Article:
From heart defects to wildlife management: 261 million francs for pioneering research

© Constantine Johnny

Heart defects in newborns, traditional crafts, wildlife management, and plastic recycling – with its largest funding scheme, the SNSF is supporting 332 key research projects to the tune of 261 million francs.

Younger sections of the population are becoming less interested in politics. One way in which this has become apparent is that the younger generation is paying less and less attention to political news channels. At the same time, social media influencers are trying to encourage young people to vote for the first time. A project led by Professor Frank Esser from the University of Zurich is investigating if and how these influencers are promoting political engagement by young people, and what effect their influence is having on involvement in politics. These questions are being studied in particular in countries where elections have recently been held or will soon be held, including Germany, Poland and the USA. The research findings should help to increase political engagement by young people.

The SNSF is also contributing to the success of Frank Esser’s project, as it is one of 332 new research projects that the SNSF is supporting with project funding (This statistic does not include Weave and Lead Agency Projects). A call for proposals is launched twice a year for this major funding scheme.

Almost 900 applications received

A total of 881 applications were evaluated in the call for proposals in October, over a third of which were approved. These will be funded with 260.6 million francs in total over the coming years. In terms of research domain, 36% of the projects are in life sciences and 29% are in humanities and social sciences. These are followed by projects in mathematics, natural and engineering sciences (23%) and interdisciplinary projects (12%).

With a share of 56%, the majority of the funded researchers work at a university, with just over a quarter of these (28%) active in the ETH domain. The proportion of researchers at universities of applied sciences, universities of teacher education and other institutions has once again risen compared with the last few calls for proposals (from 7% to 13%, and now 16%). The proportion of female recipients has also further increased, with 32% of the successful applications submitted by women (compared with 31% in the last call).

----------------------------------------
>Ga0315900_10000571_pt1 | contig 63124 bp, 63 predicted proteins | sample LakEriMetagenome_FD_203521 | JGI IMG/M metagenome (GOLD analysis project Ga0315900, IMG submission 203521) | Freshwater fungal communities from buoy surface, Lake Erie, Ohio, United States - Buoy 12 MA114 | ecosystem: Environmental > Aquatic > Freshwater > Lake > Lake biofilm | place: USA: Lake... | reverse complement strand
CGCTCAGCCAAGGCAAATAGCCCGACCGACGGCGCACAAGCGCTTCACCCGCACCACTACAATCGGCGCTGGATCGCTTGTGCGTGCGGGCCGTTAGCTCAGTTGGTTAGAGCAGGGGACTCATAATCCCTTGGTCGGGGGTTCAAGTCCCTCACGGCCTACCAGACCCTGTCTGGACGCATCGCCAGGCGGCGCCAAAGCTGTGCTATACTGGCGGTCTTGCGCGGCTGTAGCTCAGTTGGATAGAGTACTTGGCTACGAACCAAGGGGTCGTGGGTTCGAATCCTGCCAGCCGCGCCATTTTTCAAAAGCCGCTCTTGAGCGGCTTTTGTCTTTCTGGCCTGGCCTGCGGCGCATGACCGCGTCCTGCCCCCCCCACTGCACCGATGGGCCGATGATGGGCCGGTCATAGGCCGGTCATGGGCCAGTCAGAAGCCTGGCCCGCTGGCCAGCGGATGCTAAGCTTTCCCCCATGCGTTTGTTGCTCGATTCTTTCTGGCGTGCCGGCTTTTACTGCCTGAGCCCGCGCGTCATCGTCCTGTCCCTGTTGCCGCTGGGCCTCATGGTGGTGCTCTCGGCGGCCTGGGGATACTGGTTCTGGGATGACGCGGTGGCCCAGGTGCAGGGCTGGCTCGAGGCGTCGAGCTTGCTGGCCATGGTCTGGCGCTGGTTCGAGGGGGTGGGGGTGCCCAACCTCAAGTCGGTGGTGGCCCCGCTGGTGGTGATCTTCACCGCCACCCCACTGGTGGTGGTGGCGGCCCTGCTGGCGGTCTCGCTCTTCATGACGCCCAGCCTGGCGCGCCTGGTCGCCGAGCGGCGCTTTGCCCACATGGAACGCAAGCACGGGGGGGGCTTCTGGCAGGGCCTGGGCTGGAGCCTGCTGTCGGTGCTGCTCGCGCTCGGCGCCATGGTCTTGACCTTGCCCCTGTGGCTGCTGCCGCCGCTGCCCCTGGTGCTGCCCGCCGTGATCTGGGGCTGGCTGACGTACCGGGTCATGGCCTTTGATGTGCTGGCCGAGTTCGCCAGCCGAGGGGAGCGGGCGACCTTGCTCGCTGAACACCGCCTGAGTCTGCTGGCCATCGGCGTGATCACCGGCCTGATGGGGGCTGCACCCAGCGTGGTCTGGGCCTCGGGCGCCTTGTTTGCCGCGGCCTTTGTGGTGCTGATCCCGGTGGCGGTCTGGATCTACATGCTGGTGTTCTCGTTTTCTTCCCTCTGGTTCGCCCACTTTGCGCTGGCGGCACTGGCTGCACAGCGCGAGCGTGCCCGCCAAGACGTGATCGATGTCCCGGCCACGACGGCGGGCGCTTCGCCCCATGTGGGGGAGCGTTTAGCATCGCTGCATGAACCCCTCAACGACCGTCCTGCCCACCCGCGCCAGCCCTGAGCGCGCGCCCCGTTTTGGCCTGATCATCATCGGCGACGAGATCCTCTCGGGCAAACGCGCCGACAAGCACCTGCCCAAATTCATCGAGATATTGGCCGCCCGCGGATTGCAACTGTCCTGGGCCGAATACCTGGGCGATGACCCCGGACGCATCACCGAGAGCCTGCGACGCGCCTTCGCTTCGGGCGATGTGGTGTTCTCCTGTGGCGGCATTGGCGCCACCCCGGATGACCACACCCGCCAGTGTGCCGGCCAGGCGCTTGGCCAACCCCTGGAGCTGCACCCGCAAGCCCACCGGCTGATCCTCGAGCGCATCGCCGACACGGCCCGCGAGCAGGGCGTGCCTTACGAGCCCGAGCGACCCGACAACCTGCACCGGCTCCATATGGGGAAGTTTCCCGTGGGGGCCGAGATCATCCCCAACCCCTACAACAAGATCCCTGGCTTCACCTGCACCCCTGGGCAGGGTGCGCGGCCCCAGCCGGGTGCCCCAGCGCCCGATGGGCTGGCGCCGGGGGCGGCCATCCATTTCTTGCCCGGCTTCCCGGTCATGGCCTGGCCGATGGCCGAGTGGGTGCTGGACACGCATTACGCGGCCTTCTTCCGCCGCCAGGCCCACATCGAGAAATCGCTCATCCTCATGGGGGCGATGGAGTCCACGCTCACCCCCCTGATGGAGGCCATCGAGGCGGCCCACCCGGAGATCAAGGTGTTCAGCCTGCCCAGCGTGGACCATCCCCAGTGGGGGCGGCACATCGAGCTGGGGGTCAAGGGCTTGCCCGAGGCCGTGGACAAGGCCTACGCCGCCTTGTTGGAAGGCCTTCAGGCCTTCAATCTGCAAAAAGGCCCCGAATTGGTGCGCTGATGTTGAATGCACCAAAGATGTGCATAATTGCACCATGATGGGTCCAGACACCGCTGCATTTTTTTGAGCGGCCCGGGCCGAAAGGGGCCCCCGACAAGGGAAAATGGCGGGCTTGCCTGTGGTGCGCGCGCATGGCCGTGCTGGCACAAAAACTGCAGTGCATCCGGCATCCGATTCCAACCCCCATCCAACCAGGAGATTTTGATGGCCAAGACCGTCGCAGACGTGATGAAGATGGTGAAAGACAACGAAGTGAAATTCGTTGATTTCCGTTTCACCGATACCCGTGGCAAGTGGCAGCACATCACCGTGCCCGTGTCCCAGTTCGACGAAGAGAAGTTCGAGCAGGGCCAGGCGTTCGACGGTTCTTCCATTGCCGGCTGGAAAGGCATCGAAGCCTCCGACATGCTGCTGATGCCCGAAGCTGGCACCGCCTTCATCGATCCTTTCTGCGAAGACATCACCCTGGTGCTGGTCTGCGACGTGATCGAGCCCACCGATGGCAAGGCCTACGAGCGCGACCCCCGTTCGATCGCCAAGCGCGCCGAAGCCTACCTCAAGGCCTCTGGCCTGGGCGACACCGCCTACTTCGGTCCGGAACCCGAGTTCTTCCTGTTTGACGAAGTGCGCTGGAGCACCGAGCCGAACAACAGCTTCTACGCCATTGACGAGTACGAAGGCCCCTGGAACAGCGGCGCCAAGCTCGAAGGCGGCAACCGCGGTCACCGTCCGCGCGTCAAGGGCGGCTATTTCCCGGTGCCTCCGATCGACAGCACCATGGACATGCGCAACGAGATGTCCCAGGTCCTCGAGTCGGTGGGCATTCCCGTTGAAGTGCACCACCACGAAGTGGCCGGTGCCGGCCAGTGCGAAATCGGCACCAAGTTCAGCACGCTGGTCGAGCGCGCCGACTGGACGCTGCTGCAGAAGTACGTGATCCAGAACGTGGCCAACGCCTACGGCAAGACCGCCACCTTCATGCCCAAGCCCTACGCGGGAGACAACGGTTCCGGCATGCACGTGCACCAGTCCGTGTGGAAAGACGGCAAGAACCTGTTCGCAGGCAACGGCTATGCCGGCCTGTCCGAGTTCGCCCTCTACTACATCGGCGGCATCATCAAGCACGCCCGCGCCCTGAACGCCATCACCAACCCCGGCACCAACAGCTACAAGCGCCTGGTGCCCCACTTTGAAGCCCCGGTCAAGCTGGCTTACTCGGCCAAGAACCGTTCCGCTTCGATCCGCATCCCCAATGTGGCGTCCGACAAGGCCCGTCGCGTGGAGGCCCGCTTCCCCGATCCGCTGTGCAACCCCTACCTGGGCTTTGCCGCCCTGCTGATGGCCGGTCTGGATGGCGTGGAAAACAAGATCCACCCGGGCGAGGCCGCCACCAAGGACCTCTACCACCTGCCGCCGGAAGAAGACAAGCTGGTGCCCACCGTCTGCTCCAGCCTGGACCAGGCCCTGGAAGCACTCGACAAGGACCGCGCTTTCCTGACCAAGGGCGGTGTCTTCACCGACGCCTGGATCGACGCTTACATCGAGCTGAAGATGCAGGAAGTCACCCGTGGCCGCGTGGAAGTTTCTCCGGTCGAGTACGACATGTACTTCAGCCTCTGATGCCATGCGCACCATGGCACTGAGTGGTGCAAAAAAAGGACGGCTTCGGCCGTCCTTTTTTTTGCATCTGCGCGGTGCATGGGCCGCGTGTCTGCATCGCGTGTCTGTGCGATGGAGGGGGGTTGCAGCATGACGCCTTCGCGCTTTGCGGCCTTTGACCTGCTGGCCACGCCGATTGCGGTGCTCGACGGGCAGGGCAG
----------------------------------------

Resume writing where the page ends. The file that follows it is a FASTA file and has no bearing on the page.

The next call for proposals for project funding is already under way, and the submission deadline for the next round of applications is 1 October 2024.

Other examples of funded projects

Humanities and social sciences

Many traditional crafts in the Alpine area are at risk of dying out or being forgotten. Christine Schranz from Basel Academy of Art and Design wants to prevent this. She is carrying out research into local artisanal knowledge and expertise and collecting her findings in a freely accessible digital archive.

Life sciences

  • The term “genetic load” refers to the accumulation of various genetic problems in populations. This includes harmful mutations or higher probability of inbreeding. Claus Wedekind from the University of Lausanne is looking at how the genetic load of natural fish populations is changing due to human intervention. The project aims to improve understanding of the evolutionary processes and the management of wild animals.
  • Can the decline in the hormone estradiol during menopause lead to or exacerbate type 2 diabetes in women? Lia Bally and Petra Stute from the Inselspital in Bern and Christina Boyle from the University of Zurich are aiming to prove this correlation. The project will combine preclinical and clinical research, with the overarching aim of improving the cardiometabolic health of post-menopausal women.

Interdisciplinary projects

  • Hypoplastic left heart syndrome (HLHS) is one of the most serious congenital heart defects that, if left untreated, almost always results in death in newborns. An international research team (Switzerland/Canada) headed by Walter Knirsch and Andras Jakab from Zurich University children’s hospital are using an animal model to investigate the extent to which the restricted flow of blood in the brains of foetuses causes changes in their growth and delayed brain development. Comparable changes can also be seen in people with HLHS. The researchers also want to develop therapeutic strategies.
  • Traditional architecture often focuses on the visual, while neglecting sound and acoustics. Fabio Gramazio and Matthias Kohler from Eidgenössische Technische Hochschule Zurich (ETHZ) and Rama Gottfried from Zurich University of the Arts (ZHdK) are aiming to change this. They are investigating the extent to which the inclusion of sound and acoustics can improve the overall architectural design and how architectural acoustic modelling can be used to open up new areas of sound artistry.

Mathematics, natural sciences and engineering

  • Catalytic pyrolysis is a technique for recycling plastic waste to create useful new chemical compounds such as fuels or lubricants. Patrick Hemberger from the Paul Scherrer Institute (PSI) wants to clarify the reaction mechanisms involved in this process in order for new substances to be produced more selectively.
  • One third of worldwide energy consumption is used in buildings, where 70% of the energy is used for heating and cooling. This is the starting point for Dolaana Khovalyg from École Polytechnique Fédérale de Lausanne (EPFL) and Agnes Psikuta from Eidgenössische Materialprüfungs- und Forschungsanstalt (Empa). Personal comfort systems (PCS) allow heating and cooling systems to be adjusted specifically and individually, can reduce energy consumption by up to 60% and can improve room comfort. The two researchers are developing guidelines for the optimum use of these PCS.